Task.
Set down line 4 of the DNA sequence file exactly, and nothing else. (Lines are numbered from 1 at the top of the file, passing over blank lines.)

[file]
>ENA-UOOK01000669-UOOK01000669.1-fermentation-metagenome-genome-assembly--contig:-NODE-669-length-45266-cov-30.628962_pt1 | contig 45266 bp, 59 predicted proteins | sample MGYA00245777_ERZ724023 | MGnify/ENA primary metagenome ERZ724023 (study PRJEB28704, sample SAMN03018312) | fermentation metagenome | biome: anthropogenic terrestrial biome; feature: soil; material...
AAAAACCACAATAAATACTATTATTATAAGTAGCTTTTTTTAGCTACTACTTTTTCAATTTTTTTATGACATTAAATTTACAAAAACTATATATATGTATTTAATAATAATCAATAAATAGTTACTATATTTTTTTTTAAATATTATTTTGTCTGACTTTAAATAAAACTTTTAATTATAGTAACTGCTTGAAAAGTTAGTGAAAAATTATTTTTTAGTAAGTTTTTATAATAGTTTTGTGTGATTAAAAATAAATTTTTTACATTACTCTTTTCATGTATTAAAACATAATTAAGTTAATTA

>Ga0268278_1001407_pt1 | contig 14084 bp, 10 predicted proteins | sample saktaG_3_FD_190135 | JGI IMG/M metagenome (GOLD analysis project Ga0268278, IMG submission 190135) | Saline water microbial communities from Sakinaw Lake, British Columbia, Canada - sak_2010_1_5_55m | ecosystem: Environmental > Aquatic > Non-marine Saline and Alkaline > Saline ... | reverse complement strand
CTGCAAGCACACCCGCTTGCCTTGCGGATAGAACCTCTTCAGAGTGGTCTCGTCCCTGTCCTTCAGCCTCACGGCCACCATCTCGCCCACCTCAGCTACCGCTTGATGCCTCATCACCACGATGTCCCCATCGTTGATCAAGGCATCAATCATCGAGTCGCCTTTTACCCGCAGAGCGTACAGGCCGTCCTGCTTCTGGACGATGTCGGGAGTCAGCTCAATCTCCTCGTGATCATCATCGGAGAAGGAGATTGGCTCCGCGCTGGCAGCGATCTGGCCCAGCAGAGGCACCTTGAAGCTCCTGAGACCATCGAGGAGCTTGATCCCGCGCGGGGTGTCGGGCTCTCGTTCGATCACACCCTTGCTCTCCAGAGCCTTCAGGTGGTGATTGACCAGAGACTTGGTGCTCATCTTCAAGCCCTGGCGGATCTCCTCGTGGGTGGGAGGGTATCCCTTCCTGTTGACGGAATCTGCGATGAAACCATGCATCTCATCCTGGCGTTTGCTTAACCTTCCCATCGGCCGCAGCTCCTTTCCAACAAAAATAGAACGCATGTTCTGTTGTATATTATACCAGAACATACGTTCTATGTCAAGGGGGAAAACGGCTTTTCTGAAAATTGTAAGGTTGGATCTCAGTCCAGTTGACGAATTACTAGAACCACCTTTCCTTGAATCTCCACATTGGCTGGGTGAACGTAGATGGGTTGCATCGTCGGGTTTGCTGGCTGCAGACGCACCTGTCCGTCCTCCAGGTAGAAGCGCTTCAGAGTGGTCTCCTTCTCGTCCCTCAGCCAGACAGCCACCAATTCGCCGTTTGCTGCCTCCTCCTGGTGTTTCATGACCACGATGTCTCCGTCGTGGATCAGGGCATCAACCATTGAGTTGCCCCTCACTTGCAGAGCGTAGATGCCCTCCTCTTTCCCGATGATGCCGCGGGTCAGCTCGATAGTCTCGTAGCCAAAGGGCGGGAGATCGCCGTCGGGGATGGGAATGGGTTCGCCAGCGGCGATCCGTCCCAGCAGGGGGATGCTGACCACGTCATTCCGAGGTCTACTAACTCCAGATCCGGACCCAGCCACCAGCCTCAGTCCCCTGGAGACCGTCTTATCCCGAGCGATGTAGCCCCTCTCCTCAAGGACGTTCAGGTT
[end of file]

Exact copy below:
CTGCAAGCACACCCGCTTGCCTTGCGGATAGAACCTCTTCAGAGTGGTCTCGTCCCTGTCCTTCAGCCTCACGGCCACCATCTCGCCCACCTCAGCTACCGCTTGATGCCTCATCACCACGATGTCCCCATCGTTGATCAAGGCATCAATCATCGAGTCGCCTTTTACCCGCAGAGCGTACAGGCCGTCCTGCTTCTGGACGATGTCGGGAGTCAGCTCAATCTCCTCGTGATCATCATCGGAGAAGGAGATTGGCTCCGCGCTGGCAGCGATCTGGCCCAGCAGAGGCACCTTGAAGCTCCTGAGACCATCGAGGAGCTTGATCCCGCGCGGGGTGTCGGGCTCTCGTTCGATCACACCCTTGCTCTCCAGAGCCTTCAGGTGGTGATTGACCAGAGACTTGGTGCTCATCTTCAAGCCCTGGCGGATCTCCTCGTGGGTGGGAGGGTATCCCTTCCTGTTGACGGAATCTGCGATGAAACCATGCATCTCATCCTGGCGTTTGCTTAACCTTCCCATCGGCCGCAGCTCCTTTCCAACAAAAATAGAACGCATGTTCTGTTGTATATTATACCAGAACATACGTTCTATGTCAAGGGGGAAAACGGCTTTTCTGAAAATTGTAAGGTTGGATCTCAGTCCAGTTGACGAATTACTAGAACCACCTTTCCTTGAATCTCCACATTGGCTGGGTGAACGTAGATGGGTTGCATCGTCGGGTTTGCTGGCTGCAGACGCACCTGTCCGTCCTCCAGGTAGAAGCGCTTCAGAGTGGTCTCCTTCTCGTCCCTCAGCCAGACAGCCACCAATTCGCCGTTTGCTGCCTCCTCCTGGTGTTTCATGACCACGATGTCTCCGTCGTGGATCAGGGCATCAACCATTGAGTTGCCCCTCACTTGCAGAGCGTAGATGCCCTCCTCTTTCCCGATGATGCCGCGGGTCAGCTCGATAGTCTCGTAGCCAAAGGGCGGGAGATCGCCGTCGGGGATGGGAATGGGTTCGCCAGCGGCGATCCGTCCCAGCAGGGGGATGCTGACCACGTCATTCCGAGGTCTACTAACTCCAGATCCGGACCCAGCCACCAGCCTCAGTCCCCTGGAGACCGTCTTATCCCGAGCGATGTAGCCCCTCTCCTCAAGGACGTTCAGGTT